The Australian flag was chosen in 1901, when a competition was held to design our country’s flag. The guidelines of this competition included that the Union Jack and Southern Cross should appear on the flag. However, I believe that in the year 2001, the Australian flag needs to be changed. During the course of this essay, I will show that the Australian flag does not represent all Australians, in particular, Aboriginal Australians and that the symbols on our flag are no longer relevant and are not unique to Australia. I will also show that the present flag is not instantly recognisable and is too similar to flags of other countries.
The current Australian flag does not represent all Australians, in particular, Aborigines. As a nation, Australia is heading towards Aboriginal reconciliation and by changing our flag to include Aboriginal elements, we would take reconciliation a major step further. By acknowledging publicly that Aborigines are a part of our nation, not only are we making it clear to Aborigines that we want to reconcile, but we are also sending out a message to other countries that we are proud to be a multi-cultural country. Our current flag suggests that as a country, we value Great Britain more highly than our own native people.
Yet when the AGB conducted a nation-wide survey it discovered that 66% of those polled supported elements of the Aboriginal flag appearing on a new Australian flag. This is another example of our current flag not representing Australians. The Union Jack featured on the Australian flag may once have been relevant, but today holds no special significance for Australia. The Union Jack, a prominent aspect of our flag, symbolises the uniting of England, Scotland and Ireland, to form Great Britain. This was an historic event but even so this is not important to Australia.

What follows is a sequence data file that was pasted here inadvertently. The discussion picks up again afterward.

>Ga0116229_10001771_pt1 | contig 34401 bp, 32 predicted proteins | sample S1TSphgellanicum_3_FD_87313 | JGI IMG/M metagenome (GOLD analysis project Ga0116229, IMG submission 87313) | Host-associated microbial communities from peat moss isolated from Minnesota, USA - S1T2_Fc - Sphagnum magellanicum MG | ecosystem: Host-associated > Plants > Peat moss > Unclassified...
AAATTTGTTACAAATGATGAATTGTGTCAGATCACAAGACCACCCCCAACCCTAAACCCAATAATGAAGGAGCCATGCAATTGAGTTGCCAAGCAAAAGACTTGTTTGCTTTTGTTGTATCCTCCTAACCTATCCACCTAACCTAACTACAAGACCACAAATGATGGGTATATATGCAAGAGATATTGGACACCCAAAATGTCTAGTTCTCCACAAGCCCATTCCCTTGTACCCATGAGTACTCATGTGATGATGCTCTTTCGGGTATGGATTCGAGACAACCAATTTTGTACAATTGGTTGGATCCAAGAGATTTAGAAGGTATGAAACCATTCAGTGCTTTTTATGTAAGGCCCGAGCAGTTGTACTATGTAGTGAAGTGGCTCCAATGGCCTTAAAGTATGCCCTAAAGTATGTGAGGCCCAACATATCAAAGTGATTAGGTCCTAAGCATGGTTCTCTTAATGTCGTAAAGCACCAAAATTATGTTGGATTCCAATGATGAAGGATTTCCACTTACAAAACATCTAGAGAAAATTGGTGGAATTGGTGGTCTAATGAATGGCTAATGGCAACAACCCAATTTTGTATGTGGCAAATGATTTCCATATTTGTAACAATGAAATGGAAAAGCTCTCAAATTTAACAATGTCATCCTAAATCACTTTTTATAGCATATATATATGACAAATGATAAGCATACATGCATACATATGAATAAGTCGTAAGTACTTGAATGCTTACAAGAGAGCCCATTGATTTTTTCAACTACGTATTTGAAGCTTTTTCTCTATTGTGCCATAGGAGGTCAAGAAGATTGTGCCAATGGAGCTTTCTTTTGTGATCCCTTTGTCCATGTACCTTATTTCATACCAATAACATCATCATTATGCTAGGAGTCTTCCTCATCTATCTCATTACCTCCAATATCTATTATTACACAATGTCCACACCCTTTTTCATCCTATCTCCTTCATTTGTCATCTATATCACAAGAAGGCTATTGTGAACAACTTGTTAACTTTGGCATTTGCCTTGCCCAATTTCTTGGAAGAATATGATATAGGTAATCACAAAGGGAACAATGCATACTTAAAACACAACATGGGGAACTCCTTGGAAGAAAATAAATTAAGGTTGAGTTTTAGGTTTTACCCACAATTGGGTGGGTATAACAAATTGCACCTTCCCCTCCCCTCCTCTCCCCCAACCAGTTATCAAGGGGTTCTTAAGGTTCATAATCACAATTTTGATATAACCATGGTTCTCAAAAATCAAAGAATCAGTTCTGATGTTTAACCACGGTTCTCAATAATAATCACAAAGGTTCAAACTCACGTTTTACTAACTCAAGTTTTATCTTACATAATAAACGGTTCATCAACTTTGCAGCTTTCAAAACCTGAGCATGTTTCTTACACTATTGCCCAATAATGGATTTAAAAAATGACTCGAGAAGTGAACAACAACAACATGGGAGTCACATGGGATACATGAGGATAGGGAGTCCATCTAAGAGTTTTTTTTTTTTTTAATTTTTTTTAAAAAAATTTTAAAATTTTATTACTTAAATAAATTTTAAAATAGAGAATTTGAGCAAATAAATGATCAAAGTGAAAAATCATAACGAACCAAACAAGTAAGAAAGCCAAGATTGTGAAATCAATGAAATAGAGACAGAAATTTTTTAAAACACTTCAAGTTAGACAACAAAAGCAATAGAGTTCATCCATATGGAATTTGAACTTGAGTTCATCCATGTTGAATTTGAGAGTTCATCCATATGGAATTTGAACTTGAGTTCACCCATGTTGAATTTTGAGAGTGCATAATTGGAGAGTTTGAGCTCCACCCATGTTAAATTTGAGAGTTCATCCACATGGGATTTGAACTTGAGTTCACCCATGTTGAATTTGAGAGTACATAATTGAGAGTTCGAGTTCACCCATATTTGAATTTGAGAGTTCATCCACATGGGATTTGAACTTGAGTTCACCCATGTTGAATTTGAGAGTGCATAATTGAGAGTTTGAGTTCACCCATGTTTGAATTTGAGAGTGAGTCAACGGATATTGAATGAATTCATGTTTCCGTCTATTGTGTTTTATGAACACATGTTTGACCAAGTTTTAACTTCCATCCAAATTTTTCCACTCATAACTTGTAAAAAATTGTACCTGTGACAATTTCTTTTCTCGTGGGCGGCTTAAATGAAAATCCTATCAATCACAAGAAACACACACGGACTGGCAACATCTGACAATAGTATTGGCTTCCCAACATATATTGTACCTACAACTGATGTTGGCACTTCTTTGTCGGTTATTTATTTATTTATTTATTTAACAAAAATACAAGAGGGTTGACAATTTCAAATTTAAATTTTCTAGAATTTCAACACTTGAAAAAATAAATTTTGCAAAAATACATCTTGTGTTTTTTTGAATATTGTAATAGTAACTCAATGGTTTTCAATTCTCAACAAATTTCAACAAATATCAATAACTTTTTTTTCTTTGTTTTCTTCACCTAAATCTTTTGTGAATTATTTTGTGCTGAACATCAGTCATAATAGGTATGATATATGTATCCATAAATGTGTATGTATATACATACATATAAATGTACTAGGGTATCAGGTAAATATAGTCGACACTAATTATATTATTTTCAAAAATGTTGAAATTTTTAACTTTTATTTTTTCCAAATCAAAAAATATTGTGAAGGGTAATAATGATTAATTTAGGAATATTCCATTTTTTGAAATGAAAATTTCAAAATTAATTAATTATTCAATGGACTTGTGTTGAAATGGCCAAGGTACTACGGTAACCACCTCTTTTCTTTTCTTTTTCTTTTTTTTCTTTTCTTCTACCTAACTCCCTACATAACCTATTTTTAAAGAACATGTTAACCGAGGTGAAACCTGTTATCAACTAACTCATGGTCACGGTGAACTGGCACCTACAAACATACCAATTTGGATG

Some people believe the Union Jack is vital for our flag to symbolise our ties with Britain. However these people often over look the fact that Australia, which is often referred to as the ? Land of Migrants,’ is made up of a population of which almost 40% of the people are not born here. Much of our population has migrated form other parts of Europe, Asia, South America and Africa. Therefore our ties with Britain are less important and meaningful. If we remove the Union Jack from our flag, this does not mean that Great Britain will not assist us if we find ourselves in need of their aid.
Canada changed its flag without changing its relationship with Great Britain. A country’s flag needs to be easily recognisable, which is another requirement our current flag fails to meet. A flag is used so people can instantly recognise the country it represents. Yet, when the Australian flag is flown, foreigners do not easily associate it with Australia and are often confused. This is because our flag is too similar to New Zealand’s flag, as it also features the Southern Cross and the Union Jack. The only difference between the Australian flag and the New Zealand flag is Australia’s federation star.